“Salesforce and Benioff’s move with Salesforce.org is a big risk and could blow up in its face. The degree of negative reaction will be dependent on how large the price hikes are and how much earnings get diluted. We won’t know that until more details are released,” Moorhead said.

The deal is still in progress, and will take some months to close, but if it’s simply an administrative move designed to create greater efficiencies, it could make sense. The real question that remains is how this will affect educational and nonprofit institutions as the company combines Salesforce.org and Salesforce.com.

Salesforce did not wish to comment for this story.


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Orbis: My charity of choice

orbisCharities are a very personal thing. Each of us chooses to donate for a variety of reasons. Often we assist an organization that affects us or our families, typically someone close that suffers from an ailment or perhaps died from it. Many people gravitate to such medical charities, or perhaps to humanitarian efforts around the globe, such as Red Cross or  Médecins Sans Frontières. Animal charities are always popular, be it WWF or the ASPCA. I could list classifications of charities for pages and pages, but we all understand the value of assisting or donating to one or more – we all feel the need to help those less fortunate than ourselves.

Like many folks, I donate to several, but today I wanted to bring light to my favorite charity. I find many folks have never heard of Orbis, not that I blame them. I certainly could name few of the tens of thousands of charities world wide, with so many folk giving up their time and money selflessly to help others.

Orbis international, formed in the 1970’s, works to restore sight and prevent blindness within 3rd world countries. Their devoted doctors do this not only through countless surgeries but also by providing hands-on-training and public health information to the countries they frequent. Furthermore, they advocate for improved facilities and technology. Since 1982 they’ve carried out programs in 92 countries, enhancing the skills of  over 300,000 eye care professionals and treating over 23 million patients.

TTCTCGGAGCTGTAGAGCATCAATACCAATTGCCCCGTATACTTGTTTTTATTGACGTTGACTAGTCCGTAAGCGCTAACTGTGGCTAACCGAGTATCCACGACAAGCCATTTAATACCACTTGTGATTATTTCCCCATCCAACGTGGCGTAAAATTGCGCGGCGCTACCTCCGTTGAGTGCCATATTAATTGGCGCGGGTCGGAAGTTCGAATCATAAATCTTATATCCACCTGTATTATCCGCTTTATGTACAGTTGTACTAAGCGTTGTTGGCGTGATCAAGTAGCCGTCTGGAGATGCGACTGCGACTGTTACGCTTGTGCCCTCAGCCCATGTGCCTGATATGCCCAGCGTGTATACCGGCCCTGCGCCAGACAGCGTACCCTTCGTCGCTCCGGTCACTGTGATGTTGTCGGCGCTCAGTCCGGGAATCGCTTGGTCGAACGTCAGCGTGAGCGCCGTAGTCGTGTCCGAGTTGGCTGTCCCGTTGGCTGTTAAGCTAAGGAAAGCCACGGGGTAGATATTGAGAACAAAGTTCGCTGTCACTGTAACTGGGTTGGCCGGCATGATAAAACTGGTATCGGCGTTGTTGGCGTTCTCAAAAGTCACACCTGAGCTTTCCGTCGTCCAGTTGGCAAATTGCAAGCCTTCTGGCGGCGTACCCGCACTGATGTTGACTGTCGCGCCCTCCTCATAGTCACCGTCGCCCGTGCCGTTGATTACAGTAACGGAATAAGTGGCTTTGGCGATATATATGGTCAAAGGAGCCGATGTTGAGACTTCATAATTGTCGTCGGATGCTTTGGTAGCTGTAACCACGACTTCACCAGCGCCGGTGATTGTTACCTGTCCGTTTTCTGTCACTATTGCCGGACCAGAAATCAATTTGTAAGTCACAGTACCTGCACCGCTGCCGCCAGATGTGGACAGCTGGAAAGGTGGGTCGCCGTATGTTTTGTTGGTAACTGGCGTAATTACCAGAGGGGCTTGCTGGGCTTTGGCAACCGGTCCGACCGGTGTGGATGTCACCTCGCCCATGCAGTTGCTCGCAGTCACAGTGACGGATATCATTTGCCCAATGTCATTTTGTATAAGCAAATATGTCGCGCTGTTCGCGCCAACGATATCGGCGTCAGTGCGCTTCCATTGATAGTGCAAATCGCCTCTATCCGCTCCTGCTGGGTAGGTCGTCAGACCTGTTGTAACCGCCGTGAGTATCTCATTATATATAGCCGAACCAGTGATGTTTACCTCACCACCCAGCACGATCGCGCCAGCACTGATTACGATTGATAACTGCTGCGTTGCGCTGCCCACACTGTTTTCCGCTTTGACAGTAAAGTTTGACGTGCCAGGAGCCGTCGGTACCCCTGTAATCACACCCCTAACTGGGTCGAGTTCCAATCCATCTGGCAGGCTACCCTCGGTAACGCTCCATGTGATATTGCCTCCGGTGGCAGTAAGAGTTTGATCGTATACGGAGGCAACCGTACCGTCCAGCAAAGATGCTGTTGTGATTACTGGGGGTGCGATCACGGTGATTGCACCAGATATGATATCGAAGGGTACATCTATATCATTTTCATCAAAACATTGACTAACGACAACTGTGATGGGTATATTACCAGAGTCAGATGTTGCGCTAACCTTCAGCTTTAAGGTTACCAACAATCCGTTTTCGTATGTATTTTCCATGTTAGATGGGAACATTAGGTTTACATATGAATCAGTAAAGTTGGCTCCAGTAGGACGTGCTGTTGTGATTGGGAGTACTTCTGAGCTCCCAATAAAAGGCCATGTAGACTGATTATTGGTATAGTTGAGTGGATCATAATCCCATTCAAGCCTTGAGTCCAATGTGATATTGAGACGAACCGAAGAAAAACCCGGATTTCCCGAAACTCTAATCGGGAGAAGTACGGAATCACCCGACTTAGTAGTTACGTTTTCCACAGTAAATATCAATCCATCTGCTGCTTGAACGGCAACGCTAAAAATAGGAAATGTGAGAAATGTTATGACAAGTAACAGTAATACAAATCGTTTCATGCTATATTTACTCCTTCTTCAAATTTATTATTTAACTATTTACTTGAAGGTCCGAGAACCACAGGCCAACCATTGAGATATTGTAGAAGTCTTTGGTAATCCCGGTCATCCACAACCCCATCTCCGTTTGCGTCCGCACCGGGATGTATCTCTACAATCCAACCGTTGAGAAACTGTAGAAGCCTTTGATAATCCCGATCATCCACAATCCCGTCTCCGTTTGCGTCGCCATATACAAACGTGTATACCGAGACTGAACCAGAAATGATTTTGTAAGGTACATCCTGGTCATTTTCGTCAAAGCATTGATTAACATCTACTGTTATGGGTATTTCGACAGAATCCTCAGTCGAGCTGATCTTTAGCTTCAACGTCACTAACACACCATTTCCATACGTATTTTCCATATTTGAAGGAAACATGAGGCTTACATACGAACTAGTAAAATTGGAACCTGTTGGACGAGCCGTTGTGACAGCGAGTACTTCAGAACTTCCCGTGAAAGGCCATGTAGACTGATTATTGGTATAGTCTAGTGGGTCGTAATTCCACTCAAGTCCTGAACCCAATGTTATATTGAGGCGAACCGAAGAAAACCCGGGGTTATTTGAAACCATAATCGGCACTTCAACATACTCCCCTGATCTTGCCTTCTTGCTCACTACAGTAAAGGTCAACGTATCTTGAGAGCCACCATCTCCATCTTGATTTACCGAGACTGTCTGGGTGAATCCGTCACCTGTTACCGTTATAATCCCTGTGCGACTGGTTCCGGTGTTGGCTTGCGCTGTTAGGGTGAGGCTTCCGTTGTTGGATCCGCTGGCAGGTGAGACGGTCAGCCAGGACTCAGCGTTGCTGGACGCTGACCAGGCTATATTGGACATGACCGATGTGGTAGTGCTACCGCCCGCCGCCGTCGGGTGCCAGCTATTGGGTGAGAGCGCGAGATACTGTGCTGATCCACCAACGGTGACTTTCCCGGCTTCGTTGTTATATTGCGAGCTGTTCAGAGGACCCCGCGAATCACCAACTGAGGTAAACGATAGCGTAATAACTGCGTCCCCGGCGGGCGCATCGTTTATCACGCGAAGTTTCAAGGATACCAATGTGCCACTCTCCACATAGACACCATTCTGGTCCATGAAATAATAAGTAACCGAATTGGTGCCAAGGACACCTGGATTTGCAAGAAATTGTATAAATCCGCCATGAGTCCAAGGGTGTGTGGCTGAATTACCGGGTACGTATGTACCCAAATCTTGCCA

They operate their own aircraft, a completely refitted DC10 airliner called the Flying Eye Hospital. Check it out. It is flown by a rotation of airline pilots that offer their piloting skills for free, flying the FEH to anywhere it is needed, allowing the eye specialists to work in the hi-tech labs and operating room on board.

I’ve been donating to Orbis for decades. Eyecare has always been close to my heart, having had myopia all my life, and now presbyopia in old age. I use a computer screen for my day job and for my writing and I treasure my eyesight accordingly. LASIK helped for 10-15 years but it fades as a person ages. Thankfully I have no sinister issues with my eyes but it moved me to hear of countless millions of people in poorer countries, particularly children, who have cataracts or other eye diseases threatening blindness.

Thank you eye care professionals and pilots at Orbis, as well as the support staff that keeps the organization working. Sight is a marvelous gift that you bestow upon your patients.